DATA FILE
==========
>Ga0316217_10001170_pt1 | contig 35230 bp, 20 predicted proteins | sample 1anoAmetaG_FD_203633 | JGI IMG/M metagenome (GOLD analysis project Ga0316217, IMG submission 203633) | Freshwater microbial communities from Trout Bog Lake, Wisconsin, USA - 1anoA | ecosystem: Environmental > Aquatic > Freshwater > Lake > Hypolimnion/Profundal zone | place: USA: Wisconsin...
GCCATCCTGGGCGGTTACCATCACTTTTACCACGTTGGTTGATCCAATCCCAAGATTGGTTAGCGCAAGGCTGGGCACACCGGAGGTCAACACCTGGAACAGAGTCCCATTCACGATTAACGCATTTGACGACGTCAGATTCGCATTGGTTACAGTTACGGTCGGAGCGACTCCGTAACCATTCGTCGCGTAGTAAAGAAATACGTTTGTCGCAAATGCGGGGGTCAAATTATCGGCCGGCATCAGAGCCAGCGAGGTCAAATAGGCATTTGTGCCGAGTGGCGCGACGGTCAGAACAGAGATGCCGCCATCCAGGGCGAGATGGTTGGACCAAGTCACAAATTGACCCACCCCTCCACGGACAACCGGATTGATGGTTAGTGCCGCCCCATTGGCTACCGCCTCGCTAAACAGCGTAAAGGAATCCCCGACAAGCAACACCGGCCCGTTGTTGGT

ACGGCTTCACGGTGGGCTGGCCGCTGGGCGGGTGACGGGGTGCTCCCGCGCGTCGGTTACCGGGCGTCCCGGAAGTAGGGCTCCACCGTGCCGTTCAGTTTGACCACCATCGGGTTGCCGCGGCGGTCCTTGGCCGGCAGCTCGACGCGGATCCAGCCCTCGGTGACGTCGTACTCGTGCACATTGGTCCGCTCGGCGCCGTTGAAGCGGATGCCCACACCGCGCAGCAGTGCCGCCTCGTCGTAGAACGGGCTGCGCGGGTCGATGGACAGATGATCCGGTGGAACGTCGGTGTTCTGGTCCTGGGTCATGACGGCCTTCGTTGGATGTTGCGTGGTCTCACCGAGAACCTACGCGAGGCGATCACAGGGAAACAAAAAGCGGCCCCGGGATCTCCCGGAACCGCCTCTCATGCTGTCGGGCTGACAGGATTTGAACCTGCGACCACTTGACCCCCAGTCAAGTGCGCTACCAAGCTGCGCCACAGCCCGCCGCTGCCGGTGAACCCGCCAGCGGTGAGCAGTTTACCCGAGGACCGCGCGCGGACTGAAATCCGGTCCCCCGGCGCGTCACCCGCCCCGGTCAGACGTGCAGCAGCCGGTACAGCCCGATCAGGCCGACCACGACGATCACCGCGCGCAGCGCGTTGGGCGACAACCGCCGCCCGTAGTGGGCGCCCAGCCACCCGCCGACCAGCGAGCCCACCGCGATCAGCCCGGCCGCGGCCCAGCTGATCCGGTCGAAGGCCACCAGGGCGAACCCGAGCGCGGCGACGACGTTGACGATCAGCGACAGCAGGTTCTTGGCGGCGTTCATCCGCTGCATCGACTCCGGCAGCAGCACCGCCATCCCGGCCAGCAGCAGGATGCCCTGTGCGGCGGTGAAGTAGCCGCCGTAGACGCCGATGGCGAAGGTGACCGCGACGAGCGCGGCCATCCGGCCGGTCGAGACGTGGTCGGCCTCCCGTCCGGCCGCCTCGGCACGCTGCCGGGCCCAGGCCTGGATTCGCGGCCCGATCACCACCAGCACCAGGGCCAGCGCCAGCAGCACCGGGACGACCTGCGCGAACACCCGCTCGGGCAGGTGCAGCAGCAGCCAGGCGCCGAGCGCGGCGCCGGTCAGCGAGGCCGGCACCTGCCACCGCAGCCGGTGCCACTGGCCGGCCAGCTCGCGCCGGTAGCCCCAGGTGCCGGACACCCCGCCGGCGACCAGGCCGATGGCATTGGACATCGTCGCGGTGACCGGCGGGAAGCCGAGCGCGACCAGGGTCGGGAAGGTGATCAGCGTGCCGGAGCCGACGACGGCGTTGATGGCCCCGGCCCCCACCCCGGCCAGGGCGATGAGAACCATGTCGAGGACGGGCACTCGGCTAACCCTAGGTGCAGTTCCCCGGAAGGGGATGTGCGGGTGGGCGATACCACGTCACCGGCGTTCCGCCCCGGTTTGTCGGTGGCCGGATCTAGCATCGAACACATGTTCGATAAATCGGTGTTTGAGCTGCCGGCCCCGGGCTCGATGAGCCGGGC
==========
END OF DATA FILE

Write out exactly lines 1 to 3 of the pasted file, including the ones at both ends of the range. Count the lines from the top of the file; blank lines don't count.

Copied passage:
>Ga0316217_10001170_pt1 | contig 35230 bp, 20 predicted proteins | sample 1anoAmetaG_FD_203633 | JGI IMG/M metagenome (GOLD analysis project Ga0316217, IMG submission 203633) | Freshwater microbial communities from Trout Bog Lake, Wisconsin, USA - 1anoA | ecosystem: Environmental > Aquatic > Freshwater > Lake > Hypolimnion/Profundal zone | place: USA: Wisconsin...
GCCATCCTGGGCGGTTACCATCACTTTTACCACGTTGGTTGATCCAATCCCAAGATTGGTTAGCGCAAGGCTGGGCACACCGGAGGTCAACACCTGGAACAGAGTCCCATTCACGATTAACGCATTTGACGACGTCAGATTCGCATTGGTTACAGTTACGGTCGGAGCGACTCCGTAACCATTCGTCGCGTAGTAAAGAAATACGTTTGTCGCAAATGCGGGGGTCAAATTATCGGCCGGCATCAGAGCCAGCGAGGTCAAATAGGCATTTGTGCCGAGTGGCGCGACGGTCAGAACAGAGATGCCGCCATCCAGGGCGAGATGGTTGGACCAAGTCACAAATTGACCCACCCCTCCACGGACAACCGGATTGATGGTTAGTGCCGCCCCATTGGCTACCGCCTCGCTAAACAGCGTAAAGGAATCCCCGACAAGCAACACCGGCCCGTTGTTGGT

ACGGCTTCACGGTGGGCTGGCCGCTGGGCGGGTGACGGGGTGCTCCCGCGCGTCGGTTACCGGGCGTCCCGGAAGTAGGGCTCCACCGTGCCGTTCAGTTTGACCACCATCGGGTTGCCGCGGCGGTCCTTGGCCGGCAGCTCGACGCGGATCCAGCCCTCGGTGACGTCGTACTCGTGCACATTGGTCCGCTCGGCGCCGTTGAAGCGGATGCCCACACCGCGCAGCAGTGCCGCCTCGTCGTAGAACGGGCTGCGCGGGTCGATGGACAGATGATCCGGTGGAACGTCGGTGTTCTGGTCCTGGGTCATGACGGCCTTCGTTGGATGTTGCGTGGTCTCACCGAGAACCTACGCGAGGCGATCACAGGGAAACAAAAAGCGGCCCCGGGATCTCCCGGAACCGCCTCTCATGCTGTCGGGCTGACAGGATTTGAACCTGCGACCACTTGACCCCCAGTCAAGTGCGCTACCAAGCTGCGCCACAGCCCGCCGCTGCCGGTGAACCCGCCAGCGGTGAGCAGTTTACCCGAGGACCGCGCGCGGACTGAAATCCGGTCCCCCGGCGCGTCACCCGCCCCGGTCAGACGTGCAGCAGCCGGTACAGCCCGATCAGGCCGACCACGACGATCACCGCGCGCAGCGCGTTGGGCGACAACCGCCGCCCGTAGTGGGCGCCCAGCCACCCGCCGACCAGCGAGCCCACCGCGATCAGCCCGGCCGCGGCCCAGCTGATCCGGTCGAAGGCCACCAGGGCGAACCCGAGCGCGGCGACGACGTTGACGATCAGCGACAGCAGGTTCTTGGCGGCGTTCATCCGCTGCATCGACTCCGGCAGCAGCACCGCCATCCCGGCCAGCAGCAGGATGCCCTGTGCGGCGGTGAAGTAGCCGCCGTAGACGCCGATGGCGAAGGTGACCGCGACGAGCGCGGCCATCCGGCCGGTCGAGACGTGGTCGGCCTCCCGTCCGGCCGCCTCGGCACGCTGCCGGGCCCAGGCCTGGATTCGCGGCCCGATCACCACCAGCACCAGGGCCAGCGCCAGCAGCACCGGGACGACCTGCGCGAACACCCGCTCGGGCAGGTGCAGCAGCAGCCAGGCGCCGAGCGCGGCGCCGGTCAGCGAGGCCGGCACCTGCCACCGCAGCCGGTGCCACTGGCCGGCCAGCTCGCGCCGGTAGCCCCAGGTGCCGGACACCCCGCCGGCGACCAGGCCGATGGCATTGGACATCGTCGCGGTGACCGGCGGGAAGCCGAGCGCGACCAGGGTCGGGAAGGTGATCAGCGTGCCGGAGCCGACGACGGCGTTGATGGCCCCGGCCCCCACCCCGGCCAGGGCGATGAGAACCATGTCGAGGACGGGCACTCGGCTAACCCTAGGTGCAGTTCCCCGGAAGGGGATGTGCGGGTGGGCGATACCACGTCACCGGCGTTCCGCCCCGGTTTGTCGGTGGCCGGATCTAGCATCGAACACATGTTCGATAAATCGGTGTTTGAGCTGCCGGCCCCGGGCTCGATGAGCCGGGC